We are all human. As I drive to work tomorrow, I will think of the patients I will meet and care for. And as I walk through the doors of my hospital, I will think the same thing I have thought every single day since I graduated from nursing school: Just don't hurt anyone. I know I will make mistakes. I'm human. But I hope I never make a mistake that hurts or kills someone. And that is a fear that lives inside of every nurse everywhere. My thoughts are with this family, and my thoughts are also with this nurse. To every nurse out there -- May the mistakes we make tomorrow bring no harm to the patients we try to give so much to.
Until my next delivery ♥
Mon, Jul 06, 2015 @ 02:03 PM
Nursing schools have major funding gaps. Foundations and charity groups can't make those ends meet. Another source of income may come from Nurse entrepeneurs. Some nursing schools and business communities are teaming up to develop healthcare technology, which in turn will help fill the funding gaps needed to acquire more nurses for our future.
Americans are applying to nursing school in record numbers. Unfortunately, the only thing many of the applicants end up nursing is a bruised ego.
In 2012, U.S. nursing schools rejected more than 80,000 qualified applicants. It's not as if the schools didn't want to admit them. Rather, they don't have enough faculty -- especially nurses with doctorates -- to teach more students.
That's a problem, as the United States will need 1 million new nurses by 2020.
At many nursing schools, tuition and grants are insufficient to cover the costs of hiring additional nurses with doctorates. To generate the cash they need to solve that problem -- and narrow the looming shortage of nurses -- schools should consider expanding beyond teaching and into entrepreneurship.
Nurses with doctorates are possibly the most versatile cogs in the U.S. health care system. They conduct research, do clinical work, and teach aspiring nurses. As researchers, these nurses examine the science and practice of nursing. Their work often combines the scientific elements of health care research with the more practical side of patient care.
This research can lead to new methods of pain management or medical devices such as the StethoClean, a self-cleaning stethoscope that prevents germs from being transferred among patients. It was invented by a nurse.
Because they understand the science and the practice of the profession, nurses with doctorates are invaluable resources for students. That's why the American Association of Colleges of Nursing recommends that all teaching faculty at nursing schools hold doctoral degrees.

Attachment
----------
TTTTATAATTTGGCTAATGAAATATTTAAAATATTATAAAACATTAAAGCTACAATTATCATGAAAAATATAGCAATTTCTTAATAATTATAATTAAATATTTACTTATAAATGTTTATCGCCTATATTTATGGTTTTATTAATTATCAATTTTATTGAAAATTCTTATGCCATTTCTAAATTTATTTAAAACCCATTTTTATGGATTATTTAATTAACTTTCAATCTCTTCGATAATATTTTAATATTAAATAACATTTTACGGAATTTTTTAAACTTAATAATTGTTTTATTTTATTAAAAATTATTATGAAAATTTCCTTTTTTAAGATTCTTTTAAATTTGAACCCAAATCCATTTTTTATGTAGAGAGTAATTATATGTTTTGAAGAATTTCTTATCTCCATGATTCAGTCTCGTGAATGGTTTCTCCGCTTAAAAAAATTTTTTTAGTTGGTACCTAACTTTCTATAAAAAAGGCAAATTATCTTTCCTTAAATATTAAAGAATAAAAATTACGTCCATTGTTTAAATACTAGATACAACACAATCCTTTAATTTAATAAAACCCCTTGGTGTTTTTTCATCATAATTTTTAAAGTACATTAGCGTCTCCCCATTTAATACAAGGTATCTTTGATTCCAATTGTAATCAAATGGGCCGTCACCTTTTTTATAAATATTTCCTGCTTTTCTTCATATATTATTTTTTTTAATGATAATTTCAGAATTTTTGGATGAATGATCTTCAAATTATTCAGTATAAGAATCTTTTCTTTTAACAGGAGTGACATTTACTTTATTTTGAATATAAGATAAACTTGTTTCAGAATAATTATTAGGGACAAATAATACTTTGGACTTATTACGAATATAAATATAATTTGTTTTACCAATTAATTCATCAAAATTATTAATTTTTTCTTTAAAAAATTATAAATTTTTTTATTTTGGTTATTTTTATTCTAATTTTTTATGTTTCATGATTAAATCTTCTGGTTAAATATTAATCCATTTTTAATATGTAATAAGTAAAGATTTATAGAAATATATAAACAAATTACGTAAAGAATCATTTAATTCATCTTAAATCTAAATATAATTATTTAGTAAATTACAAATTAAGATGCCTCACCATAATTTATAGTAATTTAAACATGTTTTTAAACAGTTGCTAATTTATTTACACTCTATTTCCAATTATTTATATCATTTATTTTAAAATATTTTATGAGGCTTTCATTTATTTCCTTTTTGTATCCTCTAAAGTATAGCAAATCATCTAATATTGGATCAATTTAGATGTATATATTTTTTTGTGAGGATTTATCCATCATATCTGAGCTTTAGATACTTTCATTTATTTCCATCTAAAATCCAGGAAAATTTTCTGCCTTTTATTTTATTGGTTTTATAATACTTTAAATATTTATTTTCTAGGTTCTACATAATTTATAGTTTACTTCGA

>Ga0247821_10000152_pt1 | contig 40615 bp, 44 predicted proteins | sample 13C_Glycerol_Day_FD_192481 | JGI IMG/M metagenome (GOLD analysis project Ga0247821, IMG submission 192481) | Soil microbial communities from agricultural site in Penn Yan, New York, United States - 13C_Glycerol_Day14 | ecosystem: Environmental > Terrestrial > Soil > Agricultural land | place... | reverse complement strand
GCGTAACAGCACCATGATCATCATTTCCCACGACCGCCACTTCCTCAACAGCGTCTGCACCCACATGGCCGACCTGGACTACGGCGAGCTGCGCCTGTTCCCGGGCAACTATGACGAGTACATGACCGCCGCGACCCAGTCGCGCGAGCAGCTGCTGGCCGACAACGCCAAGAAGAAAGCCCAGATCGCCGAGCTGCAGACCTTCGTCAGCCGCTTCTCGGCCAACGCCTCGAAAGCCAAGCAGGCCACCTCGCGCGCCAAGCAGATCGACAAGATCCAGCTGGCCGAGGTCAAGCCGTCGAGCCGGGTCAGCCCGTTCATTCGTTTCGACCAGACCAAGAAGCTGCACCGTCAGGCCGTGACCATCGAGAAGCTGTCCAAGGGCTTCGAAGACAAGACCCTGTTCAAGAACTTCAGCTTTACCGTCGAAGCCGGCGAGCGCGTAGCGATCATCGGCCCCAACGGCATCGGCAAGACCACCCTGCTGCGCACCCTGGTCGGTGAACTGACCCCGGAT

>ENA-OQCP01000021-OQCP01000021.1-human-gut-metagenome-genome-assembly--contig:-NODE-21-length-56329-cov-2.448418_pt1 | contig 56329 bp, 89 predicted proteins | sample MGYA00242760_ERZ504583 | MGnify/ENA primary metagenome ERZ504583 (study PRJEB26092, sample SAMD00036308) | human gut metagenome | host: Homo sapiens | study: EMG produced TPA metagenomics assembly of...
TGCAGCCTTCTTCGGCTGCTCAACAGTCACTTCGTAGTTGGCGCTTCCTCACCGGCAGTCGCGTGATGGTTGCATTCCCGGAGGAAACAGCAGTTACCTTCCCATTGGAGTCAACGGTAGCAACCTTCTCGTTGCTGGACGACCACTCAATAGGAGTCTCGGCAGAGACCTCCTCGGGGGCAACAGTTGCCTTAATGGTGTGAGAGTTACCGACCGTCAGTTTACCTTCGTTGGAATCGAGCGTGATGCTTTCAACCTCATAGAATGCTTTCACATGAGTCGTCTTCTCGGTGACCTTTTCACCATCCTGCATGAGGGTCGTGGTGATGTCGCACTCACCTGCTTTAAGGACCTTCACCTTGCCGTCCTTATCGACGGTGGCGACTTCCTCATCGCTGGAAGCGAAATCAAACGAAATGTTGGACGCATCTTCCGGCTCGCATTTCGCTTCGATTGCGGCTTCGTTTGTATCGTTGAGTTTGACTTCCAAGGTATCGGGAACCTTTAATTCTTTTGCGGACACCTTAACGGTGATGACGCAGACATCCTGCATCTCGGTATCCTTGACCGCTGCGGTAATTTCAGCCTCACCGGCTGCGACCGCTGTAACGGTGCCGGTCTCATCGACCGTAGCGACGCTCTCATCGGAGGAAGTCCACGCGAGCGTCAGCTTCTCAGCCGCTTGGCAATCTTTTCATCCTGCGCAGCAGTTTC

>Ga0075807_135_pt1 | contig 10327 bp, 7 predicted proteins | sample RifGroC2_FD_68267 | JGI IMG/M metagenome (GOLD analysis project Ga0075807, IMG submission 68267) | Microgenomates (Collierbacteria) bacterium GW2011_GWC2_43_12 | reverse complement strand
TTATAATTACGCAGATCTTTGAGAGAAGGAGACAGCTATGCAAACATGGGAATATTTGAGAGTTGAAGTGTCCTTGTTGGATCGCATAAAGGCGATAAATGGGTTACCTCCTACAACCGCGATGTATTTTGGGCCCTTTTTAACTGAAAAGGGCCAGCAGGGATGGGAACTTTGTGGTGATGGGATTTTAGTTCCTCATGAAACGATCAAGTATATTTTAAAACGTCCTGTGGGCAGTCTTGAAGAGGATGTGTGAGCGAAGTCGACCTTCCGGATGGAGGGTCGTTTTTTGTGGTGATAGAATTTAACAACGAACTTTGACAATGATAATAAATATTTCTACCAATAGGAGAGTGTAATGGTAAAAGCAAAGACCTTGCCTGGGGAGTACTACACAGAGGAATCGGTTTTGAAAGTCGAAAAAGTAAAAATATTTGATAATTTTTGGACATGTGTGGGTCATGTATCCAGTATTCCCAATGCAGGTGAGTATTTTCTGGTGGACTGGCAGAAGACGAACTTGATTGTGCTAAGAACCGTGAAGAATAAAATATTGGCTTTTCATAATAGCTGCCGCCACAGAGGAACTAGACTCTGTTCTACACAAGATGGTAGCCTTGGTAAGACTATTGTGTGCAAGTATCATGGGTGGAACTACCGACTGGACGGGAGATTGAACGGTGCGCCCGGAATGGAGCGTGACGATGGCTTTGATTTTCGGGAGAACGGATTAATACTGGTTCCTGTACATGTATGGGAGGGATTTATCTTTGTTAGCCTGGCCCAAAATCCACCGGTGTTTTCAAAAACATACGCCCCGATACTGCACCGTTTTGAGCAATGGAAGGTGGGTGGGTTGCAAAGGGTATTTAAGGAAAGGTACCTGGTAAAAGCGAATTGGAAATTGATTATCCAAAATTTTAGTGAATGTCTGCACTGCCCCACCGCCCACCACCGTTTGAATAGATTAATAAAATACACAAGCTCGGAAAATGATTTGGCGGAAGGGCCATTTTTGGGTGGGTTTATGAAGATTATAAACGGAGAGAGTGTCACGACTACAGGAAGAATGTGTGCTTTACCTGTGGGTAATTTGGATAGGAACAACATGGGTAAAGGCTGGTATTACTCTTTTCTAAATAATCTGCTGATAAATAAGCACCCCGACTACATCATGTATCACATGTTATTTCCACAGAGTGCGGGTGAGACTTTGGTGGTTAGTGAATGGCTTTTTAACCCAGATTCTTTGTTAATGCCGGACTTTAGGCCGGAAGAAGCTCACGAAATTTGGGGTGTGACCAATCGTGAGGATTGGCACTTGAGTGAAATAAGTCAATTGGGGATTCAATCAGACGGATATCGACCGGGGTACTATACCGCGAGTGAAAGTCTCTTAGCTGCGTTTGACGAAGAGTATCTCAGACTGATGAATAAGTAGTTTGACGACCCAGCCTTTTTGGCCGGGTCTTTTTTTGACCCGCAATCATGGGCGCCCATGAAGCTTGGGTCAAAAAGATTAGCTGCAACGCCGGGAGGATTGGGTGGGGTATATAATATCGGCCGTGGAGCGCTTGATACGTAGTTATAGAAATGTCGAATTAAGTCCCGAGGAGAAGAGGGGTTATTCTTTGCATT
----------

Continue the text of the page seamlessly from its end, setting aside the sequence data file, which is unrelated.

Unfortunately, only about 1 percent of nurses in the United States have a doctorate, and that's not enough. More often, though, it's because of the significantly higher salaries they stand to earn outside academia.
Philanthropic groups are trying to help fill this funding gap. The Robert Wood Johnson Foundation, for example, has invested $20 million to help pay for nurses seeking doctorates across the country. But charitable gifts alone won't cut it. Nursing schools need another source of income. They just might find it by deputizing their faculty as health care entrepreneurs.
Nurses with doctorates are uniquely positioned to develop new health care technology. Whether they're administering medicines, utilizing medical devices or inputting data into the latest computer program adopted by hospitals, they have more hands-on experience with health care technology than anyone else in the system. To turn that technological aptitude into revenue, though, nursing schools have to partner with the business community.
Some schools are doing so. At the University of Utah, for instance, our Center for Medical Innovation provides seed funding for faculty members developing health care technology. It then links the innovators with business experts who can help them produce and market their technology.
In exchange, the university receives a share of the profits from intellectual property that is developed. It can then use the revenues to hire more nurses.
Other schools have adopted similar strategies. In March, the Midwest University HealthTech Showcase brought investors and industry professionals together to check out 50 early-stage health care start-ups at nine Midwestern colleges.
The young tech firms showed inventions ranging from gesture recognition software for smartphones to small-molecule drugs for post-traumatic stress disorder.
That's the sort of platform where inventions from nurses with doctorates can shine.
To solve our nation's impending shortage of nurses, universities will need to get creative. Empowering nursing faculty members to become entrepreneurs can give schools the funding they need to educate the next generation of nurses.
Contributor: Patricia Morton